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  1. #1
    imagine no limitations exbabylon's Avatar
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    Domain Name Legality Question

    This questions may fall under another category, but I assume that this is the one I should start under.

    I run a web development company and we recently gained a contract through a marketing firm to develop a website for their client, let's say it was for ABC company.

    We put together our standard contract, with the marketing firm being responsible for all payment, client handling, design layout, etc.

    Well, we developed, bought the domain, and have been hosting the website now for nearly 6 months... with no payment of any kind. Turns out the marketing company only got paid for half of their fees (for everything, not just the website), and never received anything further- so they don't see a reason to pay us.

    I have been in talks with ABC company, and they talked like they would be willing to pay us a percentage of the original price in order to gain ownership of their website and domain name. All the while I, in good faith, have continued to host it.

    I have been unable to reach them for nearly a month, and last weekend found another website that they have built under a new domain name.

    I Googled their company name and found that we had done a great job in search engine marketing- their old domain (the one that I still own) comes up everywhere. Not to mention that they launched a fairly extensive marketing campaign last fall with my domain name.

    So, can I put up a "public notice" of non payment, and state the amounts, dates etc. on the domain name I use? I don't want to extort this company, only get the original (or a portion of it) contract price out of the website that we built for them (plus our hosting expense for 6 months).

    Anyone have any input? Have you been here before? Can I post a "shutdown due to non-payment" notice?

    Thanks for all your input,

    Alex Stanton
    Last edited by stymiee; Mar 21, 2008 at 17:21. Reason: use your signature
    Blamestorming: Sitting around in a group discussing why a deadline was missed or a project failed and who was responsible.

    Exbabylon- Professional Internet Services

  2. #2
    SitePoint Evangelist
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    Three words: seek legal advice.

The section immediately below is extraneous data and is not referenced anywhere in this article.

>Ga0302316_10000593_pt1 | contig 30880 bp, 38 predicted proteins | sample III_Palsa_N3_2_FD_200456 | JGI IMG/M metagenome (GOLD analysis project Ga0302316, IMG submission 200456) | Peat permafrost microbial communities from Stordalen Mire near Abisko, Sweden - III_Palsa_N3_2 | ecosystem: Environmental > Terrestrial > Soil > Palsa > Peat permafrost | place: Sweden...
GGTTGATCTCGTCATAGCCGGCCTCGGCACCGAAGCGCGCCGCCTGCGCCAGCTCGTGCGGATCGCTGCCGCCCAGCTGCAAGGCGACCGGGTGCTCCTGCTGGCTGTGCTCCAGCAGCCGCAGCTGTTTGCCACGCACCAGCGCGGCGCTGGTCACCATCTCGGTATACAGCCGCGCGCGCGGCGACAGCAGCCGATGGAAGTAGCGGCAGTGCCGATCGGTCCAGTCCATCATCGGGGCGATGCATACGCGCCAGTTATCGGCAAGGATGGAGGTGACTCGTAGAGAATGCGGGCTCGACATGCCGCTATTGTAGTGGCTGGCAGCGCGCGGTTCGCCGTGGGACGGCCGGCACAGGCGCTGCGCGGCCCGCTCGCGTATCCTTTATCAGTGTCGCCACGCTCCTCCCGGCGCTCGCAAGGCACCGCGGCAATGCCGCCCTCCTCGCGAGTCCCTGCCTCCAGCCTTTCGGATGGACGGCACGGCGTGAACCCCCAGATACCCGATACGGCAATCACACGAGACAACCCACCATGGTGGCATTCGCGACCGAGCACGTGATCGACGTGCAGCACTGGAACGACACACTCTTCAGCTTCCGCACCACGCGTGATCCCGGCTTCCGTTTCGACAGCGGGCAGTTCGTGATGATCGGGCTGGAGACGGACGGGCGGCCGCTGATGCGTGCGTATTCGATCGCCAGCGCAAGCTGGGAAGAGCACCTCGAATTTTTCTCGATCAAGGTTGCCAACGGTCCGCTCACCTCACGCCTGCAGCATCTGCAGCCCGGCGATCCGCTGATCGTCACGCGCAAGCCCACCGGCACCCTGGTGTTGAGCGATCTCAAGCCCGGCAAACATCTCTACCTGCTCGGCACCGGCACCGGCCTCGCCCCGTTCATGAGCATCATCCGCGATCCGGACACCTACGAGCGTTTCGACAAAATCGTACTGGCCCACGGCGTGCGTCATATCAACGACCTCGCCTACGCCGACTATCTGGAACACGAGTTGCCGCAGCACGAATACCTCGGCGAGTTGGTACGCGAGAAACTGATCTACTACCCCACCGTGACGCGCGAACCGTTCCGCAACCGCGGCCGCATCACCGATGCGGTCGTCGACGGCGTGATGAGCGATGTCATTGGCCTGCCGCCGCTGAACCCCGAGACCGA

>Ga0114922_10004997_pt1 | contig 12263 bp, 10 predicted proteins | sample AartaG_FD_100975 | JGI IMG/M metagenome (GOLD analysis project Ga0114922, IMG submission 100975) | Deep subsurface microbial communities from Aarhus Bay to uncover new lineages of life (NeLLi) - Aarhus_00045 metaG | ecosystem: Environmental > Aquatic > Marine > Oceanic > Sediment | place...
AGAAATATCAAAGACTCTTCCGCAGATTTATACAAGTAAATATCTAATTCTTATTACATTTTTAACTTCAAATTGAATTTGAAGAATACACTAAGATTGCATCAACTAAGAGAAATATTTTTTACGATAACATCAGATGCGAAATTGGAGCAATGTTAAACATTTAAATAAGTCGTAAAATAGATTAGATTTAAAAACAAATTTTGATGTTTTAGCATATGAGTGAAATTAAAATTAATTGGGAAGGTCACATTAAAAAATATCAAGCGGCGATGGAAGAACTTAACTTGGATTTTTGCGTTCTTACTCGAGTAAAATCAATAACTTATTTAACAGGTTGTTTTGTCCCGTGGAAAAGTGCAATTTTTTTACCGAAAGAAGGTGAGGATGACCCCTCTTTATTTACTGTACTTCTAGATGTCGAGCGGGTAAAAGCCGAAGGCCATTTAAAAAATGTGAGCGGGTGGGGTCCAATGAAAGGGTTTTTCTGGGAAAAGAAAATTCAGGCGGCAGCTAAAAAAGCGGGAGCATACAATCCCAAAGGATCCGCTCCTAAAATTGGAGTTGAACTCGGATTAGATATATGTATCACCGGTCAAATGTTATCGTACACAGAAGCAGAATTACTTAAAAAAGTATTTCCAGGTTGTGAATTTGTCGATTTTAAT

While seeking legal advice isn't necessarily required, you risk having the other
    party finding out what you're posting here and possibly using it against you. If
    you do what you're asking, you also risk their taking action against you if any
    agreements (especially in writing) was made to begin with.

    I wish I could expound further. But there's no way anyone here or anywhere in
    the world can truly give you "advice" covering everything and anything of your
    issue without knowing everything and anything about it.

  3. #3
    SitePoint Addict
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    If you want to inflict some pain without the repercussions of going public, you could keep the site running but: cut them off from email access. Completely. Don't bouce incoming email. Just blackhole it completely. If sales inquiries come in by email, they'll soon start squealing.

    Make sure you remove all other means of contact from the site such as telephone numbers and addresses. Make email the only means of contact, make it prominent, and blackhole it. Remember not to allow bounces to be sent back to the original sender.

    Allowing adsense on the site but banning their new site might be a nice touch if you need to escalate.


    Start adding late fees every month to the bill.

    Keep all correspondence in case they try to launch a udrp.

    You did *not* register the domain in bad faith. They just have not paid for it yet. They need to pony up the total owed in addition to late fees and interest. They ordered a package, they need to pay for all of it, not cherry pick what they want.

  4. #4
    Follow Me On Twitter: @djg gold trophysilver trophybronze trophy Dan Grossman's Avatar
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    Just stop providing service. Turn off the website, turn off the e-mail, turn off everything. Don't give them the domain. If they complain, tell them to pay up on their contract.

    What I wouldn't do is post that "public notice" of what's going on. You don't want to end up damaging them and being liable for that damage. Their being in breach of your original contract doesn't give you any rights to do more to hurt them. It does give you right to stop providing those services they haven't been paying for, though.

    If the contract price was worth a day's trouble, try asking a lawyer for advice -- lots of lawyers are willing to talk to you for free. They just won't bring the case and represent you for free. You can bring it yourself in small claims court, though, depending on how much money you're dealing with.


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